Out of that boom, that chaos, comes new order. Call it ‘creative destruction’ if you like.
If you have people with clearly defined, opposing goals, you have the makings of a good story.
It’s nice to see that look of alarm on the faces of the others.
Chapman was the odd one out. He wasn’t there for the writing sessions — he would simply show up for rehearsals and recording sessions, often drunk.7
OK, he wasn’t the poster boy for a healthy lifestyle, but the other Pythons looked up to him. Chapman was a gifted, versatile actor who could imbue silly characters with unexpected pathos. Chapman’s Arthur in Quest for the Holy Grail will always be my favorite incarnation of the character. To the best of my knowledge, he was the only King Arthur to run away from a white bunny. (Granted, that bunny was dynamite.)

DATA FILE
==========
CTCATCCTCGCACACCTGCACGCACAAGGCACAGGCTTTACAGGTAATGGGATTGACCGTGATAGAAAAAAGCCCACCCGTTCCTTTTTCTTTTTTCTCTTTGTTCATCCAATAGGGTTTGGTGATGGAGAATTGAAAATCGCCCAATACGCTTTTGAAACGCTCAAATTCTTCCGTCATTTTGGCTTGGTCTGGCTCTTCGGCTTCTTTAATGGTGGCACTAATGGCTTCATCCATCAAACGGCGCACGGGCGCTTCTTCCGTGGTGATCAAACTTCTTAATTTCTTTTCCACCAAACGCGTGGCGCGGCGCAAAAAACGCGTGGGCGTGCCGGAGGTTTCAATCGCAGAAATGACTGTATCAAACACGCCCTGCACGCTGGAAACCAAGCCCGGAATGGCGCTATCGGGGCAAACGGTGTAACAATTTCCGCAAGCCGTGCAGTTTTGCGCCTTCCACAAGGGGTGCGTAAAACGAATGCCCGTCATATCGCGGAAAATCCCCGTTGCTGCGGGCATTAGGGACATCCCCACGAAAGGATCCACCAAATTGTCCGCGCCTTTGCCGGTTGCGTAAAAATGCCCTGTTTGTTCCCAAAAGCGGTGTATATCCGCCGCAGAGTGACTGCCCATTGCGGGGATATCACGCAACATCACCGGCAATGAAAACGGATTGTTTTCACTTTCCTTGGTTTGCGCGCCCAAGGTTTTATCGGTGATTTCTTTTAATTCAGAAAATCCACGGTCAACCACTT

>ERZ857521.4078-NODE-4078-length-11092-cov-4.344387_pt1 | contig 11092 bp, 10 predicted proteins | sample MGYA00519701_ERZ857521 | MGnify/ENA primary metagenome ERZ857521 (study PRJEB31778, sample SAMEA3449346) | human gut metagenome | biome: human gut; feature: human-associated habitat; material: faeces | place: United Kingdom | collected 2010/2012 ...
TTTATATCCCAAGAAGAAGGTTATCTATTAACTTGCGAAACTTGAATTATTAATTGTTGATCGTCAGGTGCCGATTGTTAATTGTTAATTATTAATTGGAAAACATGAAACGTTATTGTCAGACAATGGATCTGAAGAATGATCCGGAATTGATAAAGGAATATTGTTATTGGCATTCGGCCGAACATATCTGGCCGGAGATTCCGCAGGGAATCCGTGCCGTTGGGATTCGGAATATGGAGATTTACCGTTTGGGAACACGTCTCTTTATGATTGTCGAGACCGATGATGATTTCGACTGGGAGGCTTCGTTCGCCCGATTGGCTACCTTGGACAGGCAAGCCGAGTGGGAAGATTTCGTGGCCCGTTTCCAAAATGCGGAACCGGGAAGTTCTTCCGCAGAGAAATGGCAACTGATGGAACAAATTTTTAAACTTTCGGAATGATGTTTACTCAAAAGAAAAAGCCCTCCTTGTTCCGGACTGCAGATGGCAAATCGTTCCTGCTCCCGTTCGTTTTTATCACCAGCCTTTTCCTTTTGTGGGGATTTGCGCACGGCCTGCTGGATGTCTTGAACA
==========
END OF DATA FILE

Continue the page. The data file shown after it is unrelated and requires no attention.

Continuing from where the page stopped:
At Chapman’s funeral service, John Cleese gave his friend a rather tongue-in-cheek sendoff as, he explained, Chapman would have wanted him to shock people on his behalf.
All this to say that there’s some value in shocking people, especially if you mean something by it. Real shock is when you feel the blood freezing in your veins, when something disgusts you so deeply, and so deeply disturbs your sense of justice, that you rebel against it with your whole self, your whole body and being. Shock is opportunity.
Many writers, not a few of the Tinseltown variety, betray their narrowness of mind and poor education when they substitute potty humor for actual provocation.
Comedy works best when it challenges prejudice, not when it indulges a fixation on bodily fluids.
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About John Magnet Bell
John is a professional translator, writer and photographer. He writes about writing and he writes unconventional flashes of fiction at his website, Start Your Novel. Why? John explains his passion here.
Website: Start Your Novel